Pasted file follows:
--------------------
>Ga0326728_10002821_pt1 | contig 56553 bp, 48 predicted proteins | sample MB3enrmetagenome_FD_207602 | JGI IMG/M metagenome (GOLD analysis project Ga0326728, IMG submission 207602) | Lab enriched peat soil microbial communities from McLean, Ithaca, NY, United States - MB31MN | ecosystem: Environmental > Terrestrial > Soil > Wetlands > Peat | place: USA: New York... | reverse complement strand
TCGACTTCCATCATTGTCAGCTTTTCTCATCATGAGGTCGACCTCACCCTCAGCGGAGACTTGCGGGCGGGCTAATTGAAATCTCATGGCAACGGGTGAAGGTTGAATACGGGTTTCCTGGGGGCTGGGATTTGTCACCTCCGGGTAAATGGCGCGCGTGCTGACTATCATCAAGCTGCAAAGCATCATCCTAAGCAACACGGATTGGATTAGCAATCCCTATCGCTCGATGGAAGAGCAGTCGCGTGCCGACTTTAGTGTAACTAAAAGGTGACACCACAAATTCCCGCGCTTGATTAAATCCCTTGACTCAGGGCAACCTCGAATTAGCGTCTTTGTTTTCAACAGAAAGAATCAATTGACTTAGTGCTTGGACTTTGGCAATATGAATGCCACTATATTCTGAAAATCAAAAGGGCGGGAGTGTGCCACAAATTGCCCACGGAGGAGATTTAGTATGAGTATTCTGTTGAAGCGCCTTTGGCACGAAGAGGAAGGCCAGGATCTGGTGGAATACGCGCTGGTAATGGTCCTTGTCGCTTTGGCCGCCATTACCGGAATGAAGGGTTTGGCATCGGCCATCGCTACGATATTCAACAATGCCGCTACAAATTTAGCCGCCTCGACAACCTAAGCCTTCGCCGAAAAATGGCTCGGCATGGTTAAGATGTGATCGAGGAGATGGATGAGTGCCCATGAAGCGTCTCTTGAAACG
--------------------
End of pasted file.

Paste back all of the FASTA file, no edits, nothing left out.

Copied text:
>Ga0326728_10002821_pt1 | contig 56553 bp, 48 predicted proteins | sample MB3enrmetagenome_FD_207602 | JGI IMG/M metagenome (GOLD analysis project Ga0326728, IMG submission 207602) | Lab enriched peat soil microbial communities from McLean, Ithaca, NY, United States - MB31MN | ecosystem: Environmental > Terrestrial > Soil > Wetlands > Peat | place: USA: New York... | reverse complement strand
TCGACTTCCATCATTGTCAGCTTTTCTCATCATGAGGTCGACCTCACCCTCAGCGGAGACTTGCGGGCGGGCTAATTGAAATCTCATGGCAACGGGTGAAGGTTGAATACGGGTTTCCTGGGGGCTGGGATTTGTCACCTCCGGGTAAATGGCGCGCGTGCTGACTATCATCAAGCTGCAAAGCATCATCCTAAGCAACACGGATTGGATTAGCAATCCCTATCGCTCGATGGAAGAGCAGTCGCGTGCCGACTTTAGTGTAACTAAAAGGTGACACCACAAATTCCCGCGCTTGATTAAATCCCTTGACTCAGGGCAACCTCGAATTAGCGTCTTTGTTTTCAACAGAAAGAATCAATTGACTTAGTGCTTGGACTTTGGCAATATGAATGCCACTATATTCTGAAAATCAAAAGGGCGGGAGTGTGCCACAAATTGCCCACGGAGGAGATTTAGTATGAGTATTCTGTTGAAGCGCCTTTGGCACGAAGAGGAAGGCCAGGATCTGGTGGAATACGCGCTGGTAATGGTCCTTGTCGCTTTGGCCGCCATTACCGGAATGAAGGGTTTGGCATCGGCCATCGCTACGATATTCAACAATGCCGCTACAAATTTAGCCGCCTCGACAACCTAAGCCTTCGCCGAAAAATGGCTCGGCATGGTTAAGATGTGATCGAGGAGATGGATGAGTGCCCATGAAGCGTCTCTTGAAACG